Born in Detroit, Michigan, Suzy Lake lives and makes work in Toronto. She was among the first female artists to adopt performance, video and photographic work to explore the politics of gender, the body and identity in Canada.
Suzy was the subject of a major mid-career retrospective organized by the Canadian Museum of Contemporary Photography in 1993. In 2007 Lake was one of 119 women in the historical show WACK! Art and the Feminist Revolution 1965-1980. The exhibition was originated by the LA MoCA, and toured major US cities, plus the Vancouver Art Gallery. Also in 2007, Suzy's early work was in Identity Theft: Eleanor Antin, Lynn Hershmann and Suzy Lake 1972-1978 at the Santa Monica Museum of Art. More recently Lake's work was the subject of a themed survey show titled Political Poetics at the University of Toronto Art Centre in 2011.
Lake continues to address the relationship of the individual to larger societal forces that include issues of youth culture and consumerism in order to break down (and reveal) constructions and restraints built into our culture. Suzy is currently in production for a full career retrospective titled Introducing Suzy Lake at the Art Gallery of Ontario for the fall of 2014.
My work began in the late sixties as a means to come to terms with the politicization and social change of the period. It responded to body within a social context through staged constructions in performance, video and photography It is heartening that this early period is now being re-evauated, and much of this early work is being curated into historical exhibitions such as: WACK! Art and the Feminist Revolution 1965 – 1980, Identity Theft, and Revealment / Concealment. My work has continued to investigate issues of representation, the voice of resistance, or authority versus power relations by using the body as either the works’ subject or its metaphoric device since then.I have selected works from the past decade that represent three different attitudes on beauty and the ageing body. In the bodies of work surrounding Re-Reading Recovery (1995-99) there is a quiet empowerment emerging from a history of previous struggles. The painterly printed image is staged to suggest a mature, determined preparation for re-building. Previously produced prints were 8 ft by 5 ft.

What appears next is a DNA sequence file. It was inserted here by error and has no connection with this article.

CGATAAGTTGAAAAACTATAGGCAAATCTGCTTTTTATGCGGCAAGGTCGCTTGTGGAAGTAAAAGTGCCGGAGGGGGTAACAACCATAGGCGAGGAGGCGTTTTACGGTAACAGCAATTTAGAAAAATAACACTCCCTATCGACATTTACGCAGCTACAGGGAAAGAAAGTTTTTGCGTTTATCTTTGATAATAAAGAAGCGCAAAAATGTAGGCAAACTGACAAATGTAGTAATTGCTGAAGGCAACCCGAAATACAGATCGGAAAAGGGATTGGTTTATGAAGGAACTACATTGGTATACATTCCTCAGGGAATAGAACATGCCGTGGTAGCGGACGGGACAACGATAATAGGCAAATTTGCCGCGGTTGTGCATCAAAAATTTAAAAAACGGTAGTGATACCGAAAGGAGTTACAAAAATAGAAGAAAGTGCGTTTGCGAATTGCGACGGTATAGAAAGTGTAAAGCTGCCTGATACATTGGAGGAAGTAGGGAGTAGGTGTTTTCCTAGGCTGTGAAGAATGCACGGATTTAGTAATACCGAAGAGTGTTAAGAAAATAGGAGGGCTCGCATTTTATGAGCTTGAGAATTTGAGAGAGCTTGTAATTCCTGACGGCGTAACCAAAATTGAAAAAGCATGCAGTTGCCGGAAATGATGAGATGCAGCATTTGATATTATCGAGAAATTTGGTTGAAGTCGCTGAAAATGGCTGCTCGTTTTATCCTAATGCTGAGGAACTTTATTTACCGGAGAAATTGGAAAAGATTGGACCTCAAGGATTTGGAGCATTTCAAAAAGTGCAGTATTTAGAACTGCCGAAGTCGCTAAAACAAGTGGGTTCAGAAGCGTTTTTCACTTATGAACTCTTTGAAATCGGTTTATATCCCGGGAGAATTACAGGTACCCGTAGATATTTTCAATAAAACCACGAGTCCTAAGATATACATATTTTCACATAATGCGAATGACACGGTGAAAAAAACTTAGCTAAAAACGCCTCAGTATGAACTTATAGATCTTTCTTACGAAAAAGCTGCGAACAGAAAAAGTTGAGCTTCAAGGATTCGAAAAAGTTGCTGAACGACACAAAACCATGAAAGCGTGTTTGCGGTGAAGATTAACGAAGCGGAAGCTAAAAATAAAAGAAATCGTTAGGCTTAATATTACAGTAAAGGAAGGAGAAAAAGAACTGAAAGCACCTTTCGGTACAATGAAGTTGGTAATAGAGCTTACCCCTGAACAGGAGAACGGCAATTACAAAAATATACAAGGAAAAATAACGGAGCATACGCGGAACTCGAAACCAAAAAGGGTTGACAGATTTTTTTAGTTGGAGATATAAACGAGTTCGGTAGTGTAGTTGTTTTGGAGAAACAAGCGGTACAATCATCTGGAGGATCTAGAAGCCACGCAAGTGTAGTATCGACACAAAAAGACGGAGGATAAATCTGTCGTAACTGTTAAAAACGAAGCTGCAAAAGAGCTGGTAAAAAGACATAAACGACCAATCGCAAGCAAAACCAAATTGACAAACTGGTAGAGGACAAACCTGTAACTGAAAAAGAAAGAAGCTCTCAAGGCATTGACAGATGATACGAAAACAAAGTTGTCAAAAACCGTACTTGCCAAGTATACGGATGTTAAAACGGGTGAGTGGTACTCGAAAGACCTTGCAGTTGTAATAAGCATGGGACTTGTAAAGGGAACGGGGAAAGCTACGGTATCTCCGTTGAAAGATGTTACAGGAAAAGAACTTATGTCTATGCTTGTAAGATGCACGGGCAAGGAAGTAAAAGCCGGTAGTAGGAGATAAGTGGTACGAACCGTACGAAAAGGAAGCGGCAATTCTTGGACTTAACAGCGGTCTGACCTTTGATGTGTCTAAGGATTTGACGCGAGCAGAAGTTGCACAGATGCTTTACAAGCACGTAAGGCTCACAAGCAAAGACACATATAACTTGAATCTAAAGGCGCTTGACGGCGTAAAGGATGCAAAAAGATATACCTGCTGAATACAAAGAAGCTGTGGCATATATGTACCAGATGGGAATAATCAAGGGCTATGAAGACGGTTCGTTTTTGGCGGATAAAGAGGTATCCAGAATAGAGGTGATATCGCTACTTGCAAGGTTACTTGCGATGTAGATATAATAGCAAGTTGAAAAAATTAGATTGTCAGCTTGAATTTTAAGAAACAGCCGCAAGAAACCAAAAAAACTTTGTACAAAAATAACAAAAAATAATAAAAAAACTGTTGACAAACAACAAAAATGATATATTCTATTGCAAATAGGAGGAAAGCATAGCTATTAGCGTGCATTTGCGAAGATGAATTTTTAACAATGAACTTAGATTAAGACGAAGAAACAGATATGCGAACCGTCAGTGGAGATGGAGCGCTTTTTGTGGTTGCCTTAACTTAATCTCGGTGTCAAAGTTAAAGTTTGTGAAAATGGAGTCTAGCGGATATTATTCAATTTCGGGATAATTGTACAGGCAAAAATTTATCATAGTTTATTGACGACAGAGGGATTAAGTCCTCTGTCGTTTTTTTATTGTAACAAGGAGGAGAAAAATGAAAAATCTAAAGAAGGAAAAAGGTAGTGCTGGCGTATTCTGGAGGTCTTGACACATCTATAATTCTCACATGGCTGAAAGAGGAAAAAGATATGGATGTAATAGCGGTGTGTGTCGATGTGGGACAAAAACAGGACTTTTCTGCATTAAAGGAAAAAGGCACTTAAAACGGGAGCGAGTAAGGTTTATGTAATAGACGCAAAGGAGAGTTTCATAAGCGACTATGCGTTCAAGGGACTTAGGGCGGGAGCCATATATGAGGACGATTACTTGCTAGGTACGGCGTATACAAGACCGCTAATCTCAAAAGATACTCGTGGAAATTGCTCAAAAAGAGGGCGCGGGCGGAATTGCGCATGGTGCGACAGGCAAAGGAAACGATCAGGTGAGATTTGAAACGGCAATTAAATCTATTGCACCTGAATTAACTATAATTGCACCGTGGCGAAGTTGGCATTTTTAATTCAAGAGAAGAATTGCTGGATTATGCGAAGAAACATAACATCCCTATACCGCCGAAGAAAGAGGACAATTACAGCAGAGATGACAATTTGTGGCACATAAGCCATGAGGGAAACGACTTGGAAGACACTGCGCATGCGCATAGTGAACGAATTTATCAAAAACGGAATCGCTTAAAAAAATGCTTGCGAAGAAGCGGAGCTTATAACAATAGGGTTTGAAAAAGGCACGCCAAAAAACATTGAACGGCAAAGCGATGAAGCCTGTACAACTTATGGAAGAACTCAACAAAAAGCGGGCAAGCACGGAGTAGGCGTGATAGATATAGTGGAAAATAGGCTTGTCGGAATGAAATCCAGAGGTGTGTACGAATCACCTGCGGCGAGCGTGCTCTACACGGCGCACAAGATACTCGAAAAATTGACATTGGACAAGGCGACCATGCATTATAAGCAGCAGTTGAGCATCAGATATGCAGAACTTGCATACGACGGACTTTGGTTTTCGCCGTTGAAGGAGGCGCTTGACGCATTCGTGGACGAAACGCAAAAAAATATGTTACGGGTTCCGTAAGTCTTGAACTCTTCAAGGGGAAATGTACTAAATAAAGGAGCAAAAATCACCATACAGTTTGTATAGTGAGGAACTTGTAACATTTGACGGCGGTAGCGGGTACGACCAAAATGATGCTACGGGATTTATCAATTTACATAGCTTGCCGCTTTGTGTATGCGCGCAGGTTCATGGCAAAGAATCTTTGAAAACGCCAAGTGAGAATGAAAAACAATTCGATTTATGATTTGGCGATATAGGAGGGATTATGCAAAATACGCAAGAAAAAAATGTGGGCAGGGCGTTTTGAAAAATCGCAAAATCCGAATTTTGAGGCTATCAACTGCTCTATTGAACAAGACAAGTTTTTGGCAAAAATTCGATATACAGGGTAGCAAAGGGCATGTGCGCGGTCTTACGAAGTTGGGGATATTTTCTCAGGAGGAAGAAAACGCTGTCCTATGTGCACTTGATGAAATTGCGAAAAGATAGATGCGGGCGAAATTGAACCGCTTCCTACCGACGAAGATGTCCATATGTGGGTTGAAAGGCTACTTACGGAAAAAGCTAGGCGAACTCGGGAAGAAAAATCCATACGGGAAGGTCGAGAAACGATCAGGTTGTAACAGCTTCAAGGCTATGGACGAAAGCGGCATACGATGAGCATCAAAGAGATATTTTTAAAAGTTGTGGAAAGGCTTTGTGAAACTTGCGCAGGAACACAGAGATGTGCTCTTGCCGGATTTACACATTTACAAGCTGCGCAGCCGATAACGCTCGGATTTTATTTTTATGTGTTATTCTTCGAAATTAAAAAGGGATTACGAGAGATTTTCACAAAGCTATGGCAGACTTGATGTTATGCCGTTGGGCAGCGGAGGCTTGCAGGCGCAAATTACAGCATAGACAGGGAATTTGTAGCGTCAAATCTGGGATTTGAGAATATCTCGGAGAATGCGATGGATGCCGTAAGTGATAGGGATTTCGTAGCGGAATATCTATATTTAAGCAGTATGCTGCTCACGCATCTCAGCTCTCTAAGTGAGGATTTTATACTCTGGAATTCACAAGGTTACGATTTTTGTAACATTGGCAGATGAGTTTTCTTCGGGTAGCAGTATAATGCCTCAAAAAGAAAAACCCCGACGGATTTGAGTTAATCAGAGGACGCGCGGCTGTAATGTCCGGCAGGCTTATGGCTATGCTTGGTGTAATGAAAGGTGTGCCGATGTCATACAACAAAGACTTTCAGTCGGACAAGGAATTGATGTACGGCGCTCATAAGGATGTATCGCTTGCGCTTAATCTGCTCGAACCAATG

Beauty at a Proper Distance (2001-2) also moves away from this politically romantic foundation of those battles, to consider the expectations raised by the twenty first century's new heights of consumption and assumptions within youth/pop star obsession. As I adopt the forms of youth culture, I intend to deconstruct them by delaying the realization of the effects of aging to disrupt an assumed first easy reading. To grow a postmenopausal beard is something that I can do that Brittany Spears cannot do.
Beauty at the End of the Season resumes the criteria of beauty from the position of maturity and endurance without irony or narrative. The image of an ageing body is automatically branded as an old/older body - which, in turn, problematically connotes either crone or exceptionally well preserved. The long spindly roses were photographed and printed in a manner so they discreetly function as surrogates for the body. This characteristic appeared to pose a solution to the problem of how to represent the beauty of the mature female. This selection is was photographed at night under mixed light conditions. Previously produced prints were 5 ft by 22 in.
Albright Knox Gallery, Buffalo, New York
Art Gallery of Hamilton, Hamilton, Ontario
Art Gallery of Ontario, Toronto, Ontario
Canada Council Art Bank, Ottawa, Ottawa
Canadian Museum of Contemporary Photography, Ottawa
Glenbow Art Gallery, Calgary, Alberta
Labatt Ltd., London, Ontario
Laurentian University, Sudbury, Ontario
Lavalin, Montreal, Quebec
London Regional Art Gallery, London, Ontario
Macdonald Stewart Art Centre, Guelph, Ontario
Mackenzie Art Gallery, Regina, Saskatchewan
McCarthy Tetrault, Toronto, Ontario
Montreal Museum of Fine Art, Montreal, Quebec
Musee d'Art Contemporain de Montreal, Montreal, Quebec
Musee du Quebec, Quebec City, Quebec
Museum Lodz, Wroclaw, Poland
National Film Board Stills Division, Ottawa, Ontario
Nickel Arts Museum, Calgary, Alberta
Osler Hoskin and Harcourt, Toronto, Ontario
Prudential Life Assurance Co., Ontario
Sammlung Verbund, Vienna, Austria
Southern Alberta Art Gallery, Lethbridge, Alberta
University of Calgary; Calgary, Alberta
University of Western Ontario, London, Ontario
Vancouver Art Gallery, Vancouver, British Columbia
Winnipeg Art Gallery, Winnipeg, Manitoba